Posted on August 5, 2010

Recalling South L.A. As It Used to Be

Hector Tobar, Los Angeles Times, August 5, 2010

Paul Dimitri is among the last members of the original band of South Los Angeles scrappers and survivors.

He was a newspaper-selling, fruit-stealing, cigar-smoking teenager who once narrowly escaped arrest while working for an underground bookie on 54th Street. And he was a proud Greek American boy whose earnings helped support four siblings.

This was some 80 years ago. Dimitri’s corner of South L.A. was almost entirely white, and his friends were, for the most part, of Southern, Central and Eastern European stock. They were a hardworking lot, and hard-fighting when they had to be.

“They hustled in those days,” he told me. “They were German, Polish, all different nationalities . .  but we were all on the same economic level. No one was a high roller.”

Dimitri arrived in L.A. in 1919, when the future site of the L.A. Memorial Coliseum was a gravel pit. Later he snuck into the brand-new Coliseum with other neighborhood kids to watch football. In 1930, he saw Knute Rockne bring Notre Dame to play USC.

“We tore up our pants climbing the fence,” he told me. He was 12 years old.

Dimitri turns 92 this week. {snip}

The other day he read one of my columns on L.A. history and called. He’d reached an age, he said, where he felt the need to unburden himself of certain memories.


Our three-hour talk took us to the Central Avenue jazz clubs where he crossed the barrier then dividing white and black South L.A. and got free drinks by tagging along with friends in the LAPD vice squad. And to the 1930s gay bar where, as a high school student, he and his buddies bothered the customers by butting in on their dances.


Many of us have a sanitized view of L.A.’s past–an orderly Eden of cul-de-sacs and optimistic Midwestern transplants. We have the novels of Chandler and Fante to disabuse us of those notions, but those are works of fiction.

Dimitri’s memories are of the real life among the immigrants and working poor of his day. Most of his South L.A. neighbors had come from somewhere else. His friends, he said, were mostly “real foreigners” like him.

His parents, Anton and Sirmo Dimitri, immigrated from Negovan, a corner of the Balkans with more than its share of ethnic conflict. Anton got on a ship to America and eventually sent for his wife.

Paul was born in 1918 in San Francisco and arrived in L.A. as an infant, to be baptized at the Greek Orthodox Church on San Julian Street downtown. A family story has it that when Paul was a baby, he crawled out of their apartment facing South Park (the original one, on 51st Street) and chased after a passing donkey.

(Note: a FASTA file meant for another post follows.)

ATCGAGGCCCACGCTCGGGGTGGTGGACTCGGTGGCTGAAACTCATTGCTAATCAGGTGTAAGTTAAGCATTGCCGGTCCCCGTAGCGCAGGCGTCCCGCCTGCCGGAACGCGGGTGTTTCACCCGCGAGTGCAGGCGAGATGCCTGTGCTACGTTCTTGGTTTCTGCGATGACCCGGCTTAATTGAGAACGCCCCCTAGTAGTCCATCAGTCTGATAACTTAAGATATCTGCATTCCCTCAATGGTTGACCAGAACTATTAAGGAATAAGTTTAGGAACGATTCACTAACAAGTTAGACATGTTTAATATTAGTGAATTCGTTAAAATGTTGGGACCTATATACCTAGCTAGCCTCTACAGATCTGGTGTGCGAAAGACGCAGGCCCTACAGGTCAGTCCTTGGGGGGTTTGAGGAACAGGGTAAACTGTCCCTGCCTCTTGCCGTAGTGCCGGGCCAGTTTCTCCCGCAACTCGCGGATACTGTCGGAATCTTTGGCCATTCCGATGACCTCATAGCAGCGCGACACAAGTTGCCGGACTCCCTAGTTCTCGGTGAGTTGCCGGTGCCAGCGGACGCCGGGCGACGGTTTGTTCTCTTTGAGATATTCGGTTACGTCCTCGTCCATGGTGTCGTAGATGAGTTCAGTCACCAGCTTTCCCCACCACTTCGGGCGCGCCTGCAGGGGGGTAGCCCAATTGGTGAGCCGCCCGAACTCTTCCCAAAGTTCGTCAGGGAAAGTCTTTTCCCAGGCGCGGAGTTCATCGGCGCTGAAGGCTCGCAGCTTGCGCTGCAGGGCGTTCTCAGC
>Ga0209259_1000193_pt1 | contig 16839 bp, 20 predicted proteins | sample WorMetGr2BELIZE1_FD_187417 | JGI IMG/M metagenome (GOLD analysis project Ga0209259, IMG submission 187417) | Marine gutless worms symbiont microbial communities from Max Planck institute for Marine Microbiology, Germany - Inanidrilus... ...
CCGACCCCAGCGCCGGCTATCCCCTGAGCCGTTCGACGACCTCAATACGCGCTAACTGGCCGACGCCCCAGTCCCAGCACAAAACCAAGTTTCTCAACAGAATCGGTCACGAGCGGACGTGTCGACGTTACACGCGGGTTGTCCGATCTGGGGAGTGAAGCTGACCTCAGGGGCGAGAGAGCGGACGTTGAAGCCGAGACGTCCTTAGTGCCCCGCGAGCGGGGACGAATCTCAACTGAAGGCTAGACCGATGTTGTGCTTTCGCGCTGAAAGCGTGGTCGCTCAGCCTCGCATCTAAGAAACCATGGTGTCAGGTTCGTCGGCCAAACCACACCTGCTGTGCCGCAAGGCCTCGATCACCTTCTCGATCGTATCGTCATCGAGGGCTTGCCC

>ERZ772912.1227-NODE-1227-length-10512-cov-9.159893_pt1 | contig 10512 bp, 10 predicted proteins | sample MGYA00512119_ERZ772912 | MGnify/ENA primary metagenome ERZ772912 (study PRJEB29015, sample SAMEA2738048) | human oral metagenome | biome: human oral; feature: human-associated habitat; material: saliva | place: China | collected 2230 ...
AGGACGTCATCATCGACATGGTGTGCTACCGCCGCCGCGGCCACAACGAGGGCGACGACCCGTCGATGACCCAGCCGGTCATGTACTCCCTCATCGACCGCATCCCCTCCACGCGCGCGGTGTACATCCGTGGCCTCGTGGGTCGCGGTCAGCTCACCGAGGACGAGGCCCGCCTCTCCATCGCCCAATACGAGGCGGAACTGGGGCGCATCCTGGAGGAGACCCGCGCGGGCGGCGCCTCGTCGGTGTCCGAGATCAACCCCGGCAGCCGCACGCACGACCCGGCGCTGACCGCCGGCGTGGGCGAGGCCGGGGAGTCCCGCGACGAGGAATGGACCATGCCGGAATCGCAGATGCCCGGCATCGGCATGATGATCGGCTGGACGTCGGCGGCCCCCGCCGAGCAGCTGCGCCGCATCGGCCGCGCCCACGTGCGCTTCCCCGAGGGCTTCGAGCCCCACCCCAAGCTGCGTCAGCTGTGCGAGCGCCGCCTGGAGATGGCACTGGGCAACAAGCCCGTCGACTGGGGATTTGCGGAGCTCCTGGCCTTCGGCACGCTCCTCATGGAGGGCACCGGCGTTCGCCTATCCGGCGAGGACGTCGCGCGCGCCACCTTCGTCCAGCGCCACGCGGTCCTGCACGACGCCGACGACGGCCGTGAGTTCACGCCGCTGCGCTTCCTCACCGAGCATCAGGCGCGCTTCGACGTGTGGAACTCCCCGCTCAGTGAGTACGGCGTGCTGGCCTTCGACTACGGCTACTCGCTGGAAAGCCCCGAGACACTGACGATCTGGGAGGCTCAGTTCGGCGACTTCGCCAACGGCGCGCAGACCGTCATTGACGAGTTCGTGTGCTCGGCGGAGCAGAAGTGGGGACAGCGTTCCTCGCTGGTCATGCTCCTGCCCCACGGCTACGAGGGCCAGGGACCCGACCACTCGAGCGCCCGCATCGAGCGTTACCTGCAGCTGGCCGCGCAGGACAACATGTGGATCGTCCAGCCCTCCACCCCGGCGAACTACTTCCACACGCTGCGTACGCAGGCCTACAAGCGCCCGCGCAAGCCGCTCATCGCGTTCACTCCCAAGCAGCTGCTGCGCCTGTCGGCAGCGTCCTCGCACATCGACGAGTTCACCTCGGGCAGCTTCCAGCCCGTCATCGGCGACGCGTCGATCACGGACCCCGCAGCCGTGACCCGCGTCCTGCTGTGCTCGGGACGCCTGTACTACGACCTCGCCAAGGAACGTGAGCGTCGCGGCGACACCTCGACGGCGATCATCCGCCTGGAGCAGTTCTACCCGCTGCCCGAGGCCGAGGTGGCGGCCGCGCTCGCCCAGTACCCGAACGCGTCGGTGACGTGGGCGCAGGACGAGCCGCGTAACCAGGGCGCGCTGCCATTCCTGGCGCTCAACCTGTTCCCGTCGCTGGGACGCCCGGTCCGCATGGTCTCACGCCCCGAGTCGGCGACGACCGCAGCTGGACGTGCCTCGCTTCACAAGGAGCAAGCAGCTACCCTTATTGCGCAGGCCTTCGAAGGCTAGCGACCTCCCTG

Later his father got a job with the L.A. Railway, working as a motorman on the line that went from Hawthorne to Eagle Rock. They bought a two-bedroom home just a few blocks from the rail yard at 54th and Van Ness.

“He made $20 a week,” Dimitri told me, and it’s one of the few times in our talk he sounds bitter, because even then, that was too little money for a man trying to feed five kids.

But others were worse off, like the Chinese workers who lived in a ramshackle hotel next to the rail yard, cleaning the railcars at the end of the day.

To keep food on the table, the Dimitris raised a goat and rabbits in their backyard. His mother made beds at the downtown Rosslyn Hotel. And Paul worked from an early age in jobs that usually paid 50 cents an hour.

When the 1933 Long Beach earthquake hit, he was 14 and unloading bags at a market at Van Ness Avenue and 54th Street. “I saw that big brick building jump off the ground,” he remembers.

He also sold the L.A. Herald-Express. Anytime the German boxer Max Schmeling fought was a good day for South L.A. newspaper boys. “We’d sell the extras at around midnight,” he said. “Some people would pay up to a dollar for an extra. It was easy money.”

Later, he discovered shadier ways to make easy money. When he was in high school, he worked at a bookie’s in the morning before class, making as much as $50 a day. His father figured out what he was doing after he found him smoking an expensive cigar.

His best friend was the “very German” Walter Aufderheide, Dimitri said. Together they joined the Marines in the late 1930s. Both became officers and served in the Pacific during World War II.

Dimitri went on to own and manage several restaurants around L.A. He retired three decades ago and eventually settled in Laguna Niguel.


Much has changed, I discovered. And some things haven’t changed much at all.